Pea Ridge Leadership Experience
Pea Ridge National Battlefield Park is one of the best preserved of the Civil War battlegrounds in the country and is conveniently located to the Bentonville, Arkansas area. In late 1861, keeping Missouri in the Union was a primary objective for the Federal government and Confederate troops and state militia there had been increasingly pressuring pro-Union forces and raising support for the secession of Missouri. As Union troops under Generals Curtis and Sigel swept southwest following the telegraph lines bordering the main road connecting St. Louis and San Francisco at the time, Confederate forces under Generals Mc Cullough, Price and Van Dorn converged from the south and moved north, intending to strike into Missouri and capture St. Louis.
Under Van Dorn’s command, this 16,000 man force, containing elements of regular Confederate troops, state militia, and Cherokee Indian regiments, encountered Curtis’10,500 man army firmly entrenched on the bluffs of the Pea Ridge plateau above Little Sugar Creek on March 6, 1862. In the two days of fighting that followed, the Rebel forces were defeated and withdrew to East of the Mississippi, leaving Missouri and Northern Arkansas in control of the Union and southern Arkansas virtually undefended and open to Union occupation. One of the largest battles fought West of the Mississippi, Pea Ridge was one of the few contests in the Civil War in which Confederate forces outnumbered the Northern armies.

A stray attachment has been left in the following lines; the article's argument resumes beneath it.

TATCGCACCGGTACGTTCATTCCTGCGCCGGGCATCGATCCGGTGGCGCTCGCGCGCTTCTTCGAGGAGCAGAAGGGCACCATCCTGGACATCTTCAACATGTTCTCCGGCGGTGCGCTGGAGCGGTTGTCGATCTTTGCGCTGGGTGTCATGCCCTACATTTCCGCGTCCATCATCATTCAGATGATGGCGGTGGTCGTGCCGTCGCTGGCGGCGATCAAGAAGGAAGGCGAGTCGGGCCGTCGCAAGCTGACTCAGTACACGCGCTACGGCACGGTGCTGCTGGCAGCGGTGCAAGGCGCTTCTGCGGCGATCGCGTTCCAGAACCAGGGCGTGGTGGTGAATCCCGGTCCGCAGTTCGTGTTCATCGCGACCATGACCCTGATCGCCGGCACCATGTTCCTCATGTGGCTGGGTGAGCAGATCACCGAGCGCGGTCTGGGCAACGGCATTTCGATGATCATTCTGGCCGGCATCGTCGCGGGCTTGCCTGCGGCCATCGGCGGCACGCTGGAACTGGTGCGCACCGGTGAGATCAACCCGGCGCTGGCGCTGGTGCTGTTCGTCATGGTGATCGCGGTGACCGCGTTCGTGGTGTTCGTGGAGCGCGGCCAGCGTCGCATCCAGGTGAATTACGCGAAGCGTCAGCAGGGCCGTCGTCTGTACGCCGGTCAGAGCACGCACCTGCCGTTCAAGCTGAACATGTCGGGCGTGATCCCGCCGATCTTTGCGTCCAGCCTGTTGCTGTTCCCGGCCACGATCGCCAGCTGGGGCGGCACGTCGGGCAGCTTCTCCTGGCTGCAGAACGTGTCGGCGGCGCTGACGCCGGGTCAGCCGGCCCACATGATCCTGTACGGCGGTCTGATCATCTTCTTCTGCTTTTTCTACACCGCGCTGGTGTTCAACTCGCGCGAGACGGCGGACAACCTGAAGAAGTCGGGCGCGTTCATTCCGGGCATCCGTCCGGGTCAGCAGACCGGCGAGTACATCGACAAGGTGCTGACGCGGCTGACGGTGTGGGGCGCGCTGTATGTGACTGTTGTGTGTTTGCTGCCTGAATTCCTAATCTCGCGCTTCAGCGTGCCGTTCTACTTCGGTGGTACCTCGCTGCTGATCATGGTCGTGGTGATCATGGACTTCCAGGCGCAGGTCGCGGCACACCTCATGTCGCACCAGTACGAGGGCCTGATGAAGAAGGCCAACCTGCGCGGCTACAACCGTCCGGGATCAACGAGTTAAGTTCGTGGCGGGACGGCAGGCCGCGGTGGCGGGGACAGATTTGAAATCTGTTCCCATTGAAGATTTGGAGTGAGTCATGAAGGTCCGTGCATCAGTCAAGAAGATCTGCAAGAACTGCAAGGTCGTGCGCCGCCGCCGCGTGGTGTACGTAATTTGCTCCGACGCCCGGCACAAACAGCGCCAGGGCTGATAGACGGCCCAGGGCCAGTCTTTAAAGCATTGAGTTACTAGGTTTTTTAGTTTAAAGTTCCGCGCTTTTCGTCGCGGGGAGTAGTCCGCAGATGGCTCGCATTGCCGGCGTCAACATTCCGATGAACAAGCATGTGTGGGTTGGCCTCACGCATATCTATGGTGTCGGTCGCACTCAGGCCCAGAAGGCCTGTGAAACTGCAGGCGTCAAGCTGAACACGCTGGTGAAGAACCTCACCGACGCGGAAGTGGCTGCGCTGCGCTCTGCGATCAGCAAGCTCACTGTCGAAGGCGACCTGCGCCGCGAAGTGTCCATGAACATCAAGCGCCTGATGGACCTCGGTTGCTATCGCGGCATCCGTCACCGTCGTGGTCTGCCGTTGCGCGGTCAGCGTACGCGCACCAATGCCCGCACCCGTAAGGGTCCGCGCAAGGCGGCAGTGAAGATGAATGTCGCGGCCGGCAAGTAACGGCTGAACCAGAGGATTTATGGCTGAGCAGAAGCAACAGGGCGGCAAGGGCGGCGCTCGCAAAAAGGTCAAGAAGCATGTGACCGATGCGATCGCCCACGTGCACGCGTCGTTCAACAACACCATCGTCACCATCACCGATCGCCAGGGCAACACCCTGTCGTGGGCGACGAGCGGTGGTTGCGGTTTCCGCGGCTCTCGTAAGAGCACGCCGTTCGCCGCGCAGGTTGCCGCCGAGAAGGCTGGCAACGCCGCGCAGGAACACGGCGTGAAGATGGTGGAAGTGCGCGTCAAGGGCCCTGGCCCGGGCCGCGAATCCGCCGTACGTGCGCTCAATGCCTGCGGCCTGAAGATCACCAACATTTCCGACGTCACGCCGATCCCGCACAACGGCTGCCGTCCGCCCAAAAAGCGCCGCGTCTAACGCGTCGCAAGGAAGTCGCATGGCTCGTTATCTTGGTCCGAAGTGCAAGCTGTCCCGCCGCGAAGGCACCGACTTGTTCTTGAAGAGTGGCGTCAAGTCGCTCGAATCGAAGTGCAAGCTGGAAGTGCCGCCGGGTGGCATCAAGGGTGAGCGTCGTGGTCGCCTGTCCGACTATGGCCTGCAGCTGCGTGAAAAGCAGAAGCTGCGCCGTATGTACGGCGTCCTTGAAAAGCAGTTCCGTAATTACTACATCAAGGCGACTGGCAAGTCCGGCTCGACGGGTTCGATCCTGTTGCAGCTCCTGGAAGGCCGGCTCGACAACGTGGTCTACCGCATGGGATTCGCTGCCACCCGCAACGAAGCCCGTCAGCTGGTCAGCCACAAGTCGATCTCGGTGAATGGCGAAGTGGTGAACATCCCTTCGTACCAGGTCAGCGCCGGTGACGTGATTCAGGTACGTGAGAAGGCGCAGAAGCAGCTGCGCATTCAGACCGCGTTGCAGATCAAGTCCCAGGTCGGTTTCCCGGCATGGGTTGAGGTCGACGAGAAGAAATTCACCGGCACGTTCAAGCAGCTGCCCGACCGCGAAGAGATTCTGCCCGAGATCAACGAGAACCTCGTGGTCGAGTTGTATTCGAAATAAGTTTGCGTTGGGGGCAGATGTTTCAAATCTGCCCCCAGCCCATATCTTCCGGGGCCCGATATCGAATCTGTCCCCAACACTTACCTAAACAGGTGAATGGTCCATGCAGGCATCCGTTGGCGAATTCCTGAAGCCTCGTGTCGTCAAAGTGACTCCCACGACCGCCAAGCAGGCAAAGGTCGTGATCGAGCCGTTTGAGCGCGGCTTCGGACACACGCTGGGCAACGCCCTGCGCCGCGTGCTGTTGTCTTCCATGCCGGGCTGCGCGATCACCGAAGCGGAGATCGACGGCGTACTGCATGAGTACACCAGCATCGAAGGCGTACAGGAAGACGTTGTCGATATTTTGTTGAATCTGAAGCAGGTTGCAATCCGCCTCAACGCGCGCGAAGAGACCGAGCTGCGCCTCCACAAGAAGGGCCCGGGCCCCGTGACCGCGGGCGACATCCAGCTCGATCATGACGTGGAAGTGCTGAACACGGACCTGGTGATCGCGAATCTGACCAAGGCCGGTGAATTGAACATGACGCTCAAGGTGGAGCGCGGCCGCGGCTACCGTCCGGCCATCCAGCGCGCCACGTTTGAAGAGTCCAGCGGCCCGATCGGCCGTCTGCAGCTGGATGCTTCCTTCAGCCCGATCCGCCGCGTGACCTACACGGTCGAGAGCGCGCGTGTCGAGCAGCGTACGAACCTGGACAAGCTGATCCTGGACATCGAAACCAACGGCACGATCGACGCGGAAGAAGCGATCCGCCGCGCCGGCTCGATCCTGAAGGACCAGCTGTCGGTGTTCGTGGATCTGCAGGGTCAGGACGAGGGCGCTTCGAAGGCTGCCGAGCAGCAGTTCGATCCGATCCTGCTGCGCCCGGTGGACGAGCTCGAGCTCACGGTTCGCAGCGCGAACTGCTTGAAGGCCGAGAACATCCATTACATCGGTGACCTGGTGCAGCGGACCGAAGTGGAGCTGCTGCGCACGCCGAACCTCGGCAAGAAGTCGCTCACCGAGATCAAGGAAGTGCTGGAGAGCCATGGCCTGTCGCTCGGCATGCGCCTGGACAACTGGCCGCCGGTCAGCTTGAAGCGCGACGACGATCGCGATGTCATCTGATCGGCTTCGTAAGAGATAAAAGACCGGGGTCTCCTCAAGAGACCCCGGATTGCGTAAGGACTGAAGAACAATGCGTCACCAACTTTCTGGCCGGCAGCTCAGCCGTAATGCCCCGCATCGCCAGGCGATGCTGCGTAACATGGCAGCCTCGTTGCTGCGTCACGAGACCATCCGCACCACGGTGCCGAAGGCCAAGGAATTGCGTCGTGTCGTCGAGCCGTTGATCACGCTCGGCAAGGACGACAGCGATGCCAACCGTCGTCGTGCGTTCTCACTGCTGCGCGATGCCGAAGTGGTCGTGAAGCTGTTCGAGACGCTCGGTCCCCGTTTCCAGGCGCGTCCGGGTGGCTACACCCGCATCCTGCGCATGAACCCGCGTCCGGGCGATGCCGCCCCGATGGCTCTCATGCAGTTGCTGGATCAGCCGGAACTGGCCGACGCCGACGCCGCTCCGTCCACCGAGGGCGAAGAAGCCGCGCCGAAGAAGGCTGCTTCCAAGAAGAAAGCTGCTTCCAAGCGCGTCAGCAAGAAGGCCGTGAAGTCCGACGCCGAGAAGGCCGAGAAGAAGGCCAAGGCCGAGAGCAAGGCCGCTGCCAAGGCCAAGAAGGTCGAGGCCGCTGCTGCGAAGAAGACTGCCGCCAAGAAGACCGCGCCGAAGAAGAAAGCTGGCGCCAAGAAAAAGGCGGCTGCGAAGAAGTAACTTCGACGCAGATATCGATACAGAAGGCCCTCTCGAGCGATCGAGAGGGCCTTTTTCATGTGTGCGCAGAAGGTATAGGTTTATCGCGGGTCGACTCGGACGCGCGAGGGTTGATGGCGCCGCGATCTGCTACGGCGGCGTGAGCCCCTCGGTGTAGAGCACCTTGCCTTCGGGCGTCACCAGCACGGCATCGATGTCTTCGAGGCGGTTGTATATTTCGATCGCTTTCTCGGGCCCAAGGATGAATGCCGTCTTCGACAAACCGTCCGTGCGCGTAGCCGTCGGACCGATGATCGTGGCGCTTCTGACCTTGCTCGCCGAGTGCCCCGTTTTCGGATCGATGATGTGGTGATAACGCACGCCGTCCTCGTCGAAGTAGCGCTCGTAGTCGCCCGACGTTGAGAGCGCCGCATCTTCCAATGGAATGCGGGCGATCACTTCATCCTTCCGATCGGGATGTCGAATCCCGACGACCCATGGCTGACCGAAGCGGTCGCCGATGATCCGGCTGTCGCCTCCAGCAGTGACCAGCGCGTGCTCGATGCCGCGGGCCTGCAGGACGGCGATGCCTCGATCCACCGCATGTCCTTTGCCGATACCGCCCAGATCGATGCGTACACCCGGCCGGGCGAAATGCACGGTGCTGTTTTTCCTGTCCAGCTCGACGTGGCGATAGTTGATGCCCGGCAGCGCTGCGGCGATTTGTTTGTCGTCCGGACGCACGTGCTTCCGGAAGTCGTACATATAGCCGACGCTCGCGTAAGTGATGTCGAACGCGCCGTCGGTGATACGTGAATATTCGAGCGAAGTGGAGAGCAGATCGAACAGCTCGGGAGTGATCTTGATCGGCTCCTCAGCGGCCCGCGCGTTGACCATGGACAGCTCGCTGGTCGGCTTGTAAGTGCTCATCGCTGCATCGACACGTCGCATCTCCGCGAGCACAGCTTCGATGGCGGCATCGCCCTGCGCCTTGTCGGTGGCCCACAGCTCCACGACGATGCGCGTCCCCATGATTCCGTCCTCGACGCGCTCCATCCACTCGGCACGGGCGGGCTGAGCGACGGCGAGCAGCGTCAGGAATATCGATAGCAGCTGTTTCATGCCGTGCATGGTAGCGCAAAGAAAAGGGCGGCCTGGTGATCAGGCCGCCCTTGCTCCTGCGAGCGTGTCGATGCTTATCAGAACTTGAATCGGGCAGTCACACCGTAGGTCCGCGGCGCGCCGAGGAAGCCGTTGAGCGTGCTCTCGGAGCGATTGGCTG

Case studies will focus on: the adept use of competitive intelligence by Union commanders, the role of overconfidence and underestimating competitive capability in Sigel’s decision to delay departure from his separated position, Mc Cullough’s abandonment of mission focus and diversion to a secondary and unexpected obstacle, McIntosh’s assumptions and lack of validation of his adjacent troop movements, Van Dorn’s inability to align and coordinate his units for a surprise dawn attack, the inattention to detail and lack of attunement to developing circumstances in Price’s decision to pursue an advantage gained quickly, and Colonel Osterhaus’ example of adaptive leadership in reacting to unexpected enemy movements and thinking strategically to halt McCullough’s advance against Curtis’ flank.
The above cases will especially highlight and develop the following dimensions of leadership:
- Forging alignment for execution
- Engaging and motivating staff
- Balancing strategic and operational/tactical focus
- Ensuring timely and effective communication across units
- Instilling urgency appropriate to the situation
- Differentiating between critical and important priorities
- Fostering innovation and improvisation
- Adaptive leadership and organizational agility